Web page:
In 2004 Kairi was convicted of forgery to support a drug habit. The Indian government is begging for compassion but the US government, so far, says she must be deported simply because her adoptive mother or guardians never filed for citizenship on her behalf.
A Korean-born woman, unnamed by the press, was adopted at eight-months old to America was being held in detention in Arizona facing deportation in January 2011. Like Jennifer, this 31-year-old is also a mother - of three children! The Korean consulate requested the deportation decision be withdrawn. But the US government insisted. She had been arrested twice for theft and the US was following standard protocol for ILLEGAL RESIDENTS. “Although [she] was adopted as an infant, she is only a green card holder and not a citizen.”
Blanca Catt was born in Mexico and smuggled into the US as a toddler. She was then removed from allegedly abusive parents and placed in foster care in Oregon. She was placed with the Catt family when she was five and adopted by them 3 years later. Blanca committed no crimes. She found out when she applied for a driver's license at 16 that no one ever filed for citizenship for her and faced deportation.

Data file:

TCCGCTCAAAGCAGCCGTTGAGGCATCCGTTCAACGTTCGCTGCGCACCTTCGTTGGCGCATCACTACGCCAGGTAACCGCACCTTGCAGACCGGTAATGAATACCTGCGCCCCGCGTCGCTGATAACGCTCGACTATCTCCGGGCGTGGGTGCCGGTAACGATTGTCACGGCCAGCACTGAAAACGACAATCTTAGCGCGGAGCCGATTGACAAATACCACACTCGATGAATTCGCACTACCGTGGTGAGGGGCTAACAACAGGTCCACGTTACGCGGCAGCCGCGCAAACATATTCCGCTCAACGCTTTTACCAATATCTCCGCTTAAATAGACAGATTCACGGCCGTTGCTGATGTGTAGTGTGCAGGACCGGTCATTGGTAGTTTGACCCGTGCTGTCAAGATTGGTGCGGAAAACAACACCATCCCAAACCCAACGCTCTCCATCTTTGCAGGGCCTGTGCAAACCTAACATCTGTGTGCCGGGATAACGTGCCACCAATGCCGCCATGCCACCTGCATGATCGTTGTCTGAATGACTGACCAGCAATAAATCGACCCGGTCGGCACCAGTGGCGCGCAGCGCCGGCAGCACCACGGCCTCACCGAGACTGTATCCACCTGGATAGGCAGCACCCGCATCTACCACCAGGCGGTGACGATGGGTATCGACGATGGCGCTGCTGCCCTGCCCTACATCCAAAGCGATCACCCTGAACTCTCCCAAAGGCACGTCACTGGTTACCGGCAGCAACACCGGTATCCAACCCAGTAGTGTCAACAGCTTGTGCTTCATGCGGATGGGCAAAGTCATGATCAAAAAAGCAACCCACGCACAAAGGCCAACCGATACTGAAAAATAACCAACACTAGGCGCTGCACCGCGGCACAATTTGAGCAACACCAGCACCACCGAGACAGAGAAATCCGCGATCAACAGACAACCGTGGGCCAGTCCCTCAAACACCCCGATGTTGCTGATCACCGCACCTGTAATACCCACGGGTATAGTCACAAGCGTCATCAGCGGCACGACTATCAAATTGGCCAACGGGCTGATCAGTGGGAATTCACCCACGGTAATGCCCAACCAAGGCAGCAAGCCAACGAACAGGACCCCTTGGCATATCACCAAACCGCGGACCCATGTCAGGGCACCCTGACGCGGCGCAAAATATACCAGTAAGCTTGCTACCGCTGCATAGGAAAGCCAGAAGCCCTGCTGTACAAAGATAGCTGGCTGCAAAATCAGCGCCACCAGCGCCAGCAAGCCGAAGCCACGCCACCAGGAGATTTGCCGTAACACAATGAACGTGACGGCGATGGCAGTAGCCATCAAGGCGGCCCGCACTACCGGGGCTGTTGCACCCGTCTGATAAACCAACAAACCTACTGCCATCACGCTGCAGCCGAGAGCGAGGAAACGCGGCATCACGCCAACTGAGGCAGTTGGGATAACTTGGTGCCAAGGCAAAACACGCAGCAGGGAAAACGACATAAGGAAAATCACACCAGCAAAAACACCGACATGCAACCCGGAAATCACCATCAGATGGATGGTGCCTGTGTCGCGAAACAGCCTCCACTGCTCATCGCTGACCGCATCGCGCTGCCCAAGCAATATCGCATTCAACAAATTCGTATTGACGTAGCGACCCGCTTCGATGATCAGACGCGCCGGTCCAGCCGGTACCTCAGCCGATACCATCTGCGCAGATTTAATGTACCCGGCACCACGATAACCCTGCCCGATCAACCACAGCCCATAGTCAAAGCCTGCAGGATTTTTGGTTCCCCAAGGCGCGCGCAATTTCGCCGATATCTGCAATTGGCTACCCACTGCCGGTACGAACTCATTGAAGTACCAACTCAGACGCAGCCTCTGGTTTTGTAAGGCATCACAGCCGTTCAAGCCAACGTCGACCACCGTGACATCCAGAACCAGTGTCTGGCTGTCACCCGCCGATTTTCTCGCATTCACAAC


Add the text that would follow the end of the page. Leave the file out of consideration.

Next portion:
"The state's not really denying that DHS messed up," said Blanca's attorney, who filed the lawsuit on behalf of Catt and her mother. "The state's position is that because Blanca and Lisa didn't bring suit until October, 2009, it's too late."
But Oregon's Department of Justice also says its responsibility for Blanca ended the day the Catts finalized her adoption, regardless of whether her legal status had been resolved at that time. "There's no statute that requires DHS to finalize the citizenship of children in their custody," said Kate Medema, an Oregon Department of Justice spokeswoman. If the Catts had gone to Mexico to adopt Blanca, she would have automatically become a U.S. citizen when she entered the country thanks to the Child Citizenship Act of 2000. However, that federal law does not apply to anyone entering the country illegally. Blanca was just 19 and very frightened, facing deportation in 2010 without speaking any Spanish.
Despite a great deal of press surrounding her case at the time (2010) I can find no follow-up on how it was resolved.
Russell Green was born to a Korean mother and an American soldier and has lived in the U.S. for over 30 years. He arrived in Massachusetts from Korea as a 12-year-old boy, but after only a few months, his "forever parents" returned him to the adoption agency before his adoption was finalized. Russell was then placed with a single foster parent living in Brooklyn, New York who cared for older boys and who promised to adopt him. Although this foster parent renamed him "Russell David Green," he did not legally change Russell's name, adopt him, and facilitate his naturalization. Instead, he exposed Russell to alcohol, marijuana, and abuse and the state neglected to file citizenship papers.